This is how to recognize bad science

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Rather, my message is that this noisy, N = 41, between-person study never had a chance. The researchers presumably thought they were doing solid science, but actually they’re trying to use a bathroom scale to weigh a feather—and the feather is resting loosely in the pouch of a kangaroo that is vigorously jumping up and down.

Andrew Gelman critiquing a Kahneman psychology study. Via one of my favorite blogs.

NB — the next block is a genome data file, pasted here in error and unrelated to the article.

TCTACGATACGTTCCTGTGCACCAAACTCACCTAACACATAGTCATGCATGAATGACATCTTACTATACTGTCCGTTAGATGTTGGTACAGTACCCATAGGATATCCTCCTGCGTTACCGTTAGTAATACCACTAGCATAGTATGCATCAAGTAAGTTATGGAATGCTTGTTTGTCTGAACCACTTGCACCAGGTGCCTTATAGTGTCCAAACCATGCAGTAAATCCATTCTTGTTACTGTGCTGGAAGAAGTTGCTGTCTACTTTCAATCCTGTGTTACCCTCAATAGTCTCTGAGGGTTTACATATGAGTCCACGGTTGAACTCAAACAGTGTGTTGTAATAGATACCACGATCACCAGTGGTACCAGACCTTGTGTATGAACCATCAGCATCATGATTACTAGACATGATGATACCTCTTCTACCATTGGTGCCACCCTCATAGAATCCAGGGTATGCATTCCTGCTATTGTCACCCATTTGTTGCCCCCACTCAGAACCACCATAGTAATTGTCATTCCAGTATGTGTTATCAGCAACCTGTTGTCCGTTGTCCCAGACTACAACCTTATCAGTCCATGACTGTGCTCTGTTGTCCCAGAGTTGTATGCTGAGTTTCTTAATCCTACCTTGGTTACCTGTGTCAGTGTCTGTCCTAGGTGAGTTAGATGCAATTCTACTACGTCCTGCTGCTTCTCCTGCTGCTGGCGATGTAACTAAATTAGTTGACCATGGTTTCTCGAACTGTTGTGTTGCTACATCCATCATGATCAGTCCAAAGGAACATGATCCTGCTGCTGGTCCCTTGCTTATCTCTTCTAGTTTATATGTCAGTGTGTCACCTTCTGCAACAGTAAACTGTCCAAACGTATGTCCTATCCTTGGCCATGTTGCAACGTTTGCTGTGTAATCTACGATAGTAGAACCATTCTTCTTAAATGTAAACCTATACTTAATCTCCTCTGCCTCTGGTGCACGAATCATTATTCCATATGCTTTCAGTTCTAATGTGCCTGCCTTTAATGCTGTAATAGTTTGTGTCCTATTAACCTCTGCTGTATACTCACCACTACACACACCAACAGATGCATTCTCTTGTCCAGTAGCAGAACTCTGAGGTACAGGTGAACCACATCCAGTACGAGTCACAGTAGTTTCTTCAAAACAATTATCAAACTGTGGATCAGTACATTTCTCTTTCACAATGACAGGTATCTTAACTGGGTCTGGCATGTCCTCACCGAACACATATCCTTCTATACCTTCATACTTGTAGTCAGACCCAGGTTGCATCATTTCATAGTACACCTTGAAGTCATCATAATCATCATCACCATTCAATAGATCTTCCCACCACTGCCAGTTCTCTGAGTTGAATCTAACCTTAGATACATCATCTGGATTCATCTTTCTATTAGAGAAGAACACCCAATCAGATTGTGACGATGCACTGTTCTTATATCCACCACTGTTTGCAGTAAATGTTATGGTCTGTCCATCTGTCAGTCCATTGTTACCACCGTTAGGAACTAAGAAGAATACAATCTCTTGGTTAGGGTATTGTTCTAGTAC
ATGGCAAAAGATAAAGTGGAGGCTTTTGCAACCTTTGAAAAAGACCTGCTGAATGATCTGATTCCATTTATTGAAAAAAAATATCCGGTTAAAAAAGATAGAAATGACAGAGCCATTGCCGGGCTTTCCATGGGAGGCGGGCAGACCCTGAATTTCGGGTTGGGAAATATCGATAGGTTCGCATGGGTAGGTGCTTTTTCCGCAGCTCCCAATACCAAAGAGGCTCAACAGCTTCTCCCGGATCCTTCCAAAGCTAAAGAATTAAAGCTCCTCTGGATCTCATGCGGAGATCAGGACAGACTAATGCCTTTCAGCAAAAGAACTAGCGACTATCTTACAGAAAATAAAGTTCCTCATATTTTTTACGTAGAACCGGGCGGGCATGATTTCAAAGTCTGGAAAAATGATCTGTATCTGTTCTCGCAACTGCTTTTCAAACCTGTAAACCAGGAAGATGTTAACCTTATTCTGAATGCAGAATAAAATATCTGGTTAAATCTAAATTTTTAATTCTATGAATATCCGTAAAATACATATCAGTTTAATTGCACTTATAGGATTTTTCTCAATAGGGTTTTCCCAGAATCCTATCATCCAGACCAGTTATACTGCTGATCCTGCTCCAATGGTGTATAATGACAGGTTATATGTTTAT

Health, psychology, and exercise studies are, in my experience, the worst kangaroo-jumping feather-weighers.

One of the most important things you can do as a consumer of science is also the simplest: check the N. If you are reading a peppy New York Times study about how coffee makes you live longer, or exercise doesn’t help you lose weight, more often than not the study had 30 subjects and you can simply ignore the information you just received.

If you want to go a little bit further, you could also say “is this the only outcome I care about?”